Instead of her landing on me, I completely landed on her, and, as always, she was the injured one and I walked away with scratches. She banged up her legs and elbows pretty good but didn’t require stitches this time.
We still laughed about that till the day that she died. It was a pure “Jackie & Dinah” moment. It was crazy and impulsive. It was stupid and fun. It was exactly how Dinah and I enjoyed spending our time together. You would think we were teenagers at this time! Nope, we were grown, married adults!
Memories like these with Dinah now haunt me, yet bring a smile to my face as I remember the craziness we were together. And somehow…even in Dinah’s death…she still makes me laugh my face off and cry till my eyes hurt. She was, and still is, the only person that could ever do this to me.
She’s gone. But she’s everywhere.
I can still smell her. I still hear her laugh, see her gestures; the way she used to play with her hair. Everything about her is still so close, within reach.
Sometimes I can almost hear her talking to me. I close my eyes and can feel her around me and indwelling me.
I try to remember the shape of her hands. Hands that I looked at my whole life. Hands that held me when I needed a hug. Hands that fought for me when no one else would. Hands that wrote beautiful stories and quirky poems. Her hands touched many lives and she probably didn’t even realize it. When 500 people showed up at her wake and memorial, I was reminded that it was impossible not to love Dinah.
I miss her. I miss everything about her. Even her imperfections were beautiful. She loved voraciously.
She was spirited.
She was creative.
She was luminous.
She was Dinah.
Today, my husband and I are packing up our house. We sold our home and are, temporarily, moving into a rental home till we finish out the next few months with the Army.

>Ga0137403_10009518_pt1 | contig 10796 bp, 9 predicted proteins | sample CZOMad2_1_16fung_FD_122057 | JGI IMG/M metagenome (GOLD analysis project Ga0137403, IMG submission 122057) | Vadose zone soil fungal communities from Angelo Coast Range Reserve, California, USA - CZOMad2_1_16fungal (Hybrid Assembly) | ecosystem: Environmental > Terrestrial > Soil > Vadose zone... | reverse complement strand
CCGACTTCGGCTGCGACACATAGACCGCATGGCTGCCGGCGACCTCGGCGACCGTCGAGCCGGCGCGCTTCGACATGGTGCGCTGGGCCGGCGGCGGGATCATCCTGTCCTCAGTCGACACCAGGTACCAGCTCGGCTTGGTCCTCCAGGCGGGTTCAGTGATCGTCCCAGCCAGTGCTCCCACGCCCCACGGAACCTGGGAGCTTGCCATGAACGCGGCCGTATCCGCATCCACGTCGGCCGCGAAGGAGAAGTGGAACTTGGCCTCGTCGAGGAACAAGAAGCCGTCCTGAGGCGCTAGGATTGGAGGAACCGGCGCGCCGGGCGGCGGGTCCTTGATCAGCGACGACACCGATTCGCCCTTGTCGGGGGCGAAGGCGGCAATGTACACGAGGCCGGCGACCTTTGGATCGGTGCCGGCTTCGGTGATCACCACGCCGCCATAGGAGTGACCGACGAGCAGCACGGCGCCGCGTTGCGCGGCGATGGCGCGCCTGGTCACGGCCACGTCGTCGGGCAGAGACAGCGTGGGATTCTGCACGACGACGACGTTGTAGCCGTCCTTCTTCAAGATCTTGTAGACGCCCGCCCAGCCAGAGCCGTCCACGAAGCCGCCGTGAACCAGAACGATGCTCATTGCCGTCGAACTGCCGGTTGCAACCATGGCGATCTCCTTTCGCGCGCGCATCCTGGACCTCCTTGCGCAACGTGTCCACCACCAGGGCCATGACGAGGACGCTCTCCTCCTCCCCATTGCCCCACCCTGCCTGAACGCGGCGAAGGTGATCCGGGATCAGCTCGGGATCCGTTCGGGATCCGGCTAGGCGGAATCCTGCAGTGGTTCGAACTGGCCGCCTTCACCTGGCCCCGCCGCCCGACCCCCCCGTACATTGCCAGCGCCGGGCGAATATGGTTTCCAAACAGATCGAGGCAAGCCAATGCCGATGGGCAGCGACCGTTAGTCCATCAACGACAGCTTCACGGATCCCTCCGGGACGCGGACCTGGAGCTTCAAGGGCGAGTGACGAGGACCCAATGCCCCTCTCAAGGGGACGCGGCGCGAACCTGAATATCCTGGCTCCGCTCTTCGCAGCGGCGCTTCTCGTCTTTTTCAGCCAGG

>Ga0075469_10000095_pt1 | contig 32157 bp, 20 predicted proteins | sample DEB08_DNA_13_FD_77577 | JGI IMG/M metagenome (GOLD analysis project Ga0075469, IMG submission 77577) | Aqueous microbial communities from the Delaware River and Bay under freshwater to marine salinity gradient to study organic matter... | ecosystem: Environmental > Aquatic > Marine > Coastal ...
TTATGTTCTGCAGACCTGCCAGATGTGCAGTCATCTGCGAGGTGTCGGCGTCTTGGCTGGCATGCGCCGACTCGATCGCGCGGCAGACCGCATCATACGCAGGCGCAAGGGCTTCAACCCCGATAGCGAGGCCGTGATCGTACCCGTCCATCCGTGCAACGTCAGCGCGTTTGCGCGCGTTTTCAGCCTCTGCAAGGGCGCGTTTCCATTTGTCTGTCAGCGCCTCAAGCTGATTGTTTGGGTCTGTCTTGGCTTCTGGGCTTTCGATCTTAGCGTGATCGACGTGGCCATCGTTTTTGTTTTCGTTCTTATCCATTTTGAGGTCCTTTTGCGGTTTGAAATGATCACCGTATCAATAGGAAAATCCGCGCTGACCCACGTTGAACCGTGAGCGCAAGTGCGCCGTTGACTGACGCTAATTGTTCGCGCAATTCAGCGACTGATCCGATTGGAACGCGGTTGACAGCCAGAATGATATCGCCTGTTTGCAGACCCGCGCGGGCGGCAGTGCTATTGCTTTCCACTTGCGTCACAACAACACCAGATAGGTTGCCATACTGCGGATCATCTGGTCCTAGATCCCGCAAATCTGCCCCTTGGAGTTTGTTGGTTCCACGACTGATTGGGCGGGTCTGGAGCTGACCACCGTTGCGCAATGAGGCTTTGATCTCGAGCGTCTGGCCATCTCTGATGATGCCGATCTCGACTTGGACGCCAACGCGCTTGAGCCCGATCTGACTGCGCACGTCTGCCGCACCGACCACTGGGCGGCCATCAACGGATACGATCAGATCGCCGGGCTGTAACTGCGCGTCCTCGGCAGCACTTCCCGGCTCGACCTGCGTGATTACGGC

I found this as I was packing.
My sister wrote this letter to me when I was serving a year in Thailand.
Chokes me up reading it. I miss you my best friend.
I’ve never understood the verse from the Bible that says, “When deep cries out to deep.” I’ve never known deep. What is deep? Is it the bottom of a sinkhole? Is is the deep end of the pool? Or is it the way someone describes a wound? A wound; cut so deep to the bone…piercing pain, severed and bleeding; a wound so deep that nothing seems to heal it.
My father cut his leg 2.5 months ago and it doesn’t seem to heal. His leg has become an allegory for my emotions and aching that I feel. Maybe his leg won’t heal because his heart won’t heal. The pain that the Dinah-wound has left hasn’t even began to scar over. I feel left open, bleeding, and infected with lies. You see, my Dinah-wound is big. My Dinah-wound is cut to the bone. My Dinah-wound is infected with lies that have been whispered into my ear over and over and over again. “This is your fault, Jackie. You could have prevented this.” “Where were you for her.” “Didn’t you see the pain and anguish that she was feeling.” “You could have stopped this.” What kind of sister are you?”
My ears have heard these lies for too long. My heart has believed them. I can’t live like this. I know these are lies but yet I turn my ear to them. It’s so easy to blame yourself even when things are completely outside your control. You see, blaming myself has only pushed the grief farther down. It’s only made me angry and doesn’t let me get to the part where the true healing comes. My Dinah-wound is just beginning to heal. I see the tissue begin to repair and rebuild. I see the infection begin to disappear. I see the blood drying over and the scab beginning to form.
Dinah left without saying goodbye. The devastation that she must have felt must compare to the devastation that my family and I feel with her loss. They say that at a year you should be getting over your grief, but I feel like mine has just begun.
The crushed and pierced hands of my Savior are fixing me. They are reaching down into the deepest parts of my wound and with each “stitch” they are grabbing the flesh and pulling it back together.
My Dinah-wound will never look pretty. It will never look like it did before. The scar will always be there to invite questions from strangers and glances from people who knew what happened.
Dinah took her life and with it she took everything. Everything that I once was.
This last year I have buried myself into my own personal cocoon. It’s comfortable in here. The walls of my cocoon protect. The walls of my cocoon keep me from moving on. My walls keep me from accepting that my sister is gone. Gone forever.
However, my Savior is with me and has reached His wounded hands into my walls and is forcing me to come out. The patterns on my wings tell of my story. The scars on my body tell of my hurt.
There will be no open wound when He is finished with me. My Dinah-wound will heal into a perfect scar and will only add to the beauty of the butterfly that God is creating out of me.